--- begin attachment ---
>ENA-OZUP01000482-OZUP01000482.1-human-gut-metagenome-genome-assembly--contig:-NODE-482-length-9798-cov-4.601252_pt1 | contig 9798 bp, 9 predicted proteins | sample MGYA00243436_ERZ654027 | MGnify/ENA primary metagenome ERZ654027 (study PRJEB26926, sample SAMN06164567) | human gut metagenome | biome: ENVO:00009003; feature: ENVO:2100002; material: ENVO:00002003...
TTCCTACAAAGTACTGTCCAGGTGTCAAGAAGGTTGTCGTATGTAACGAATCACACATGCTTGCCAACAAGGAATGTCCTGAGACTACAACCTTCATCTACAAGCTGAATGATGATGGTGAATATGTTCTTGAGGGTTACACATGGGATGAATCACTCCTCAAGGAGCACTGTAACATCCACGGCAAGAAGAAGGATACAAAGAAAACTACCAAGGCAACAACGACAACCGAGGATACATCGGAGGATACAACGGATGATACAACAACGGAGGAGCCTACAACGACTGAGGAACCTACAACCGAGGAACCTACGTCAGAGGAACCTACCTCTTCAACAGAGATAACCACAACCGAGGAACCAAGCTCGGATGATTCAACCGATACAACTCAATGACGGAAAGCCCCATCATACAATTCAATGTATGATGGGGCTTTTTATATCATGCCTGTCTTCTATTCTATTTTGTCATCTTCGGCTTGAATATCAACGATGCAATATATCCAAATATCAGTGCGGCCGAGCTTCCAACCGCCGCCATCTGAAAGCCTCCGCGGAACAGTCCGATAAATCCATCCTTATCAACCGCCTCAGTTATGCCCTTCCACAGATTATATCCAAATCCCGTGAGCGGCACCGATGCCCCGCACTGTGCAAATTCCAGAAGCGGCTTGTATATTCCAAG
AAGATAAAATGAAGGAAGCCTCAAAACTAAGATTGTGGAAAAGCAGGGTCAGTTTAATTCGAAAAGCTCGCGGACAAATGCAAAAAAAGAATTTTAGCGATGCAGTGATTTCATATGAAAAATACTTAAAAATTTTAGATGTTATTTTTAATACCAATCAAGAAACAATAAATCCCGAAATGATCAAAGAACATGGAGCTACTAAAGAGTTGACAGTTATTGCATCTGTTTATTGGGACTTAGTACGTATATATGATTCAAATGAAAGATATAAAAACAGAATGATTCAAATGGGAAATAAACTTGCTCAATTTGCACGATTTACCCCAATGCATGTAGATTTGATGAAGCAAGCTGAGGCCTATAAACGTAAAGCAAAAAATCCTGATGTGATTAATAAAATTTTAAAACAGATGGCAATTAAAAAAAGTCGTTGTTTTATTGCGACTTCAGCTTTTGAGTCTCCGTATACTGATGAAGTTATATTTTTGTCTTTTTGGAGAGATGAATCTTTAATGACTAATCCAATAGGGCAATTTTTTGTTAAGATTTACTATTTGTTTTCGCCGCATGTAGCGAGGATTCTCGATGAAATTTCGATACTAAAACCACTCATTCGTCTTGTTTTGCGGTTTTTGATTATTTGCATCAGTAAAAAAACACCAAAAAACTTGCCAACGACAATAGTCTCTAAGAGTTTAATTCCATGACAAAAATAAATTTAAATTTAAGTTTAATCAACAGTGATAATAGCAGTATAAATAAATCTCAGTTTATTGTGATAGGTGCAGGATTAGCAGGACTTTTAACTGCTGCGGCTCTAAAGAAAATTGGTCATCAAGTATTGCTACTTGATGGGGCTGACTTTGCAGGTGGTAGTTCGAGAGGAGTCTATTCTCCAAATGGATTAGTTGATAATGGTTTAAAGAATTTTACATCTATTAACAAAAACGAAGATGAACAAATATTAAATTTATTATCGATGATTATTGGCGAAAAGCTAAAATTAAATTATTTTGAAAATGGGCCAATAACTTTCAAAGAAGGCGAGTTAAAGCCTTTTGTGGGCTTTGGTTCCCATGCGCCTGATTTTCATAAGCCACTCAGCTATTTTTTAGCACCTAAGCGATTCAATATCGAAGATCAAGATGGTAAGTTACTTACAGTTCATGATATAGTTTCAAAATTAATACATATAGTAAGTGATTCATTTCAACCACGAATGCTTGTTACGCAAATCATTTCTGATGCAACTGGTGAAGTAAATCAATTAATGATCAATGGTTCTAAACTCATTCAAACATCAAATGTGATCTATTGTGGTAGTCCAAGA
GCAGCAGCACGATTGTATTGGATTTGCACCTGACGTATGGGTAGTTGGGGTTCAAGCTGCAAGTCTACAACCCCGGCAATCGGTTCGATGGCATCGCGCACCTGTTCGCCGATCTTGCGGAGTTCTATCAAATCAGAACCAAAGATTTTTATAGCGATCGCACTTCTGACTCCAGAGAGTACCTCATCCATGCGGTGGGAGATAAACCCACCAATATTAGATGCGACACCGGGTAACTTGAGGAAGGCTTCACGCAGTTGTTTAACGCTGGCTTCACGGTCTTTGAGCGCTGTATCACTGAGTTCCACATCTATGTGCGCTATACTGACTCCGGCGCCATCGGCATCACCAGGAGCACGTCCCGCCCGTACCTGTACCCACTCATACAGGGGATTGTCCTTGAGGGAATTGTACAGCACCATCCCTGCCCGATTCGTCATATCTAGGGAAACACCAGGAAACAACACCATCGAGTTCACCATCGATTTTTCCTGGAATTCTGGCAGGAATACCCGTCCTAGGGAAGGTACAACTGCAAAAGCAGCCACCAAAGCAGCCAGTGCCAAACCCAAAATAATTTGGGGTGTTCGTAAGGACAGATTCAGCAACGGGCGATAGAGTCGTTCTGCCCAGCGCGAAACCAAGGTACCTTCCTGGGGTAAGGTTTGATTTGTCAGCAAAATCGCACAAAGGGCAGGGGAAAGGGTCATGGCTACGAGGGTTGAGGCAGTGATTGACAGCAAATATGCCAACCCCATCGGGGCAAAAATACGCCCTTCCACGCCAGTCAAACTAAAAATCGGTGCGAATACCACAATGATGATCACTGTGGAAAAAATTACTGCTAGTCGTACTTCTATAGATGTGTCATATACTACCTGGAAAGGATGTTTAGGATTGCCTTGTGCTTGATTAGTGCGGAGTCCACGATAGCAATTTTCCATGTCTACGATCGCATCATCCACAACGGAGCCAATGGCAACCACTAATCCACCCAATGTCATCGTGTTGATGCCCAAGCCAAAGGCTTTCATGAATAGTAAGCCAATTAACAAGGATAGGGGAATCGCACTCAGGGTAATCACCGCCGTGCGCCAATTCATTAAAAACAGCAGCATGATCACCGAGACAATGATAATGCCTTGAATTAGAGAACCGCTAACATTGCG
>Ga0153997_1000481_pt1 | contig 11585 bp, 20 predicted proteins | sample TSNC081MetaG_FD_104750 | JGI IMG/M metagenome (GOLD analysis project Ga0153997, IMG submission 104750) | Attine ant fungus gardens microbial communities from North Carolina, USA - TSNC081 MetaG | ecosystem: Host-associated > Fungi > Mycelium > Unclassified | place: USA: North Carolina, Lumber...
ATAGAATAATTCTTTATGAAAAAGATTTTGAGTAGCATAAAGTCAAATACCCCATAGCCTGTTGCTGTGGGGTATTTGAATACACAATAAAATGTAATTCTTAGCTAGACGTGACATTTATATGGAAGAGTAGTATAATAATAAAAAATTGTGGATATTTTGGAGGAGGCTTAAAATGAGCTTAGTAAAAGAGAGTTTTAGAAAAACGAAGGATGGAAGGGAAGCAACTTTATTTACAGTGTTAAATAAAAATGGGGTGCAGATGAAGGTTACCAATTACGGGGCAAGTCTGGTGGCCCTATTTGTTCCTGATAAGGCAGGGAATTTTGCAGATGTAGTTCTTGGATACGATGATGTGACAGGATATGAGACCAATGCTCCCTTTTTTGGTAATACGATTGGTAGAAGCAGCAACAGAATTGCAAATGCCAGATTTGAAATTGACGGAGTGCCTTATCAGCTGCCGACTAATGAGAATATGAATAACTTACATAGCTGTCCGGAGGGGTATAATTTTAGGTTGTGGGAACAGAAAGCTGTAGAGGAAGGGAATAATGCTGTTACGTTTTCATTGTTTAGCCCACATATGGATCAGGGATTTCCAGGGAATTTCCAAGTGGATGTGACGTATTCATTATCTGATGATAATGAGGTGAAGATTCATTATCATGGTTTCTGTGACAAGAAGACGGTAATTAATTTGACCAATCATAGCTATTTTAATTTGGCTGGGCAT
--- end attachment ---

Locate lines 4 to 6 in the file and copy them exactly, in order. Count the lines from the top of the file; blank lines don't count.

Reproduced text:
GCAGCAGCACGATTGTATTGGATTTGCACCTGACGTATGGGTAGTTGGGGTTCAAGCTGCAAGTCTACAACCCCGGCAATCGGTTCGATGGCATCGCGCACCTGTTCGCCGATCTTGCGGAGTTCTATCAAATCAGAACCAAAGATTTTTATAGCGATCGCACTTCTGACTCCAGAGAGTACCTCATCCATGCGGTGGGAGATAAACCCACCAATATTAGATGCGACACCGGGTAACTTGAGGAAGGCTTCACGCAGTTGTTTAACGCTGGCTTCACGGTCTTTGAGCGCTGTATCACTGAGTTCCACATCTATGTGCGCTATACTGACTCCGGCGCCATCGGCATCACCAGGAGCACGTCCCGCCCGTACCTGTACCCACTCATACAGGGGATTGTCCTTGAGGGAATTGTACAGCACCATCCCTGCCCGATTCGTCATATCTAGGGAAACACCAGGAAACAACACCATCGAGTTCACCATCGATTTTTCCTGGAATTCTGGCAGGAATACCCGTCCTAGGGAAGGTACAACTGCAAAAGCAGCCACCAAAGCAGCCAGTGCCAAACCCAAAATAATTTGGGGTGTTCGTAAGGACAGATTCAGCAACGGGCGATAGAGTCGTTCTGCCCAGCGCGAAACCAAGGTACCTTCCTGGGGTAAGGTTTGATTTGTCAGCAAAATCGCACAAAGGGCAGGGGAAAGGGTCATGGCTACGAGGGTTGAGGCAGTGATTGACAGCAAATATGCCAACCCCATCGGGGCAAAAATACGCCCTTCCACGCCAGTCAAACTAAAAATCGGTGCGAATACCACAATGATGATCACTGTGGAAAAAATTACTGCTAGTCGTACTTCTATAGATGTGTCATATACTACCTGGAAAGGATGTTTAGGATTGCCTTGTGCTTGATTAGTGCGGAGTCCACGATAGCAATTTTCCATGTCTACGATCGCATCATCCACAACGGAGCCAATGGCAACCACTAATCCACCCAATGTCATCGTGTTGATGCCCAAGCCAAAGGCTTTCATGAATAGTAAGCCAATTAACAAGGATAGGGGAATCGCACTCAGGGTAATCACCGCCGTGCGCCAATTCATTAAAAACAGCAGCATGATCACCGAGACAATGATAATGCCTTGAATTAGAGAACCGCTAACATTGCG
>Ga0153997_1000481_pt1 | contig 11585 bp, 20 predicted proteins | sample TSNC081MetaG_FD_104750 | JGI IMG/M metagenome (GOLD analysis project Ga0153997, IMG submission 104750) | Attine ant fungus gardens microbial communities from North Carolina, USA - TSNC081 MetaG | ecosystem: Host-associated > Fungi > Mycelium > Unclassified | place: USA: North Carolina, Lumber...
ATAGAATAATTCTTTATGAAAAAGATTTTGAGTAGCATAAAGTCAAATACCCCATAGCCTGTTGCTGTGGGGTATTTGAATACACAATAAAATGTAATTCTTAGCTAGACGTGACATTTATATGGAAGAGTAGTATAATAATAAAAAATTGTGGATATTTTGGAGGAGGCTTAAAATGAGCTTAGTAAAAGAGAGTTTTAGAAAAACGAAGGATGGAAGGGAAGCAACTTTATTTACAGTGTTAAATAAAAATGGGGTGCAGATGAAGGTTACCAATTACGGGGCAAGTCTGGTGGCCCTATTTGTTCCTGATAAGGCAGGGAATTTTGCAGATGTAGTTCTTGGATACGATGATGTGACAGGATATGAGACCAATGCTCCCTTTTTTGGTAATACGATTGGTAGAAGCAGCAACAGAATTGCAAATGCCAGATTTGAAATTGACGGAGTGCCTTATCAGCTGCCGACTAATGAGAATATGAATAACTTACATAGCTGTCCGGAGGGGTATAATTTTAGGTTGTGGGAACAGAAAGCTGTAGAGGAAGGGAATAATGCTGTTACGTTTTCATTGTTTAGCCCACATATGGATCAGGGATTTCCAGGGAATTTCCAAGTGGATGTGACGTATTCATTATCTGATGATAATGAGGTGAAGATTCATTATCATGGTTTCTGTGACAAGAAGACGGTAATTAATTTGACCAATCATAGCTATTTTAATTTGGCTGGGCAT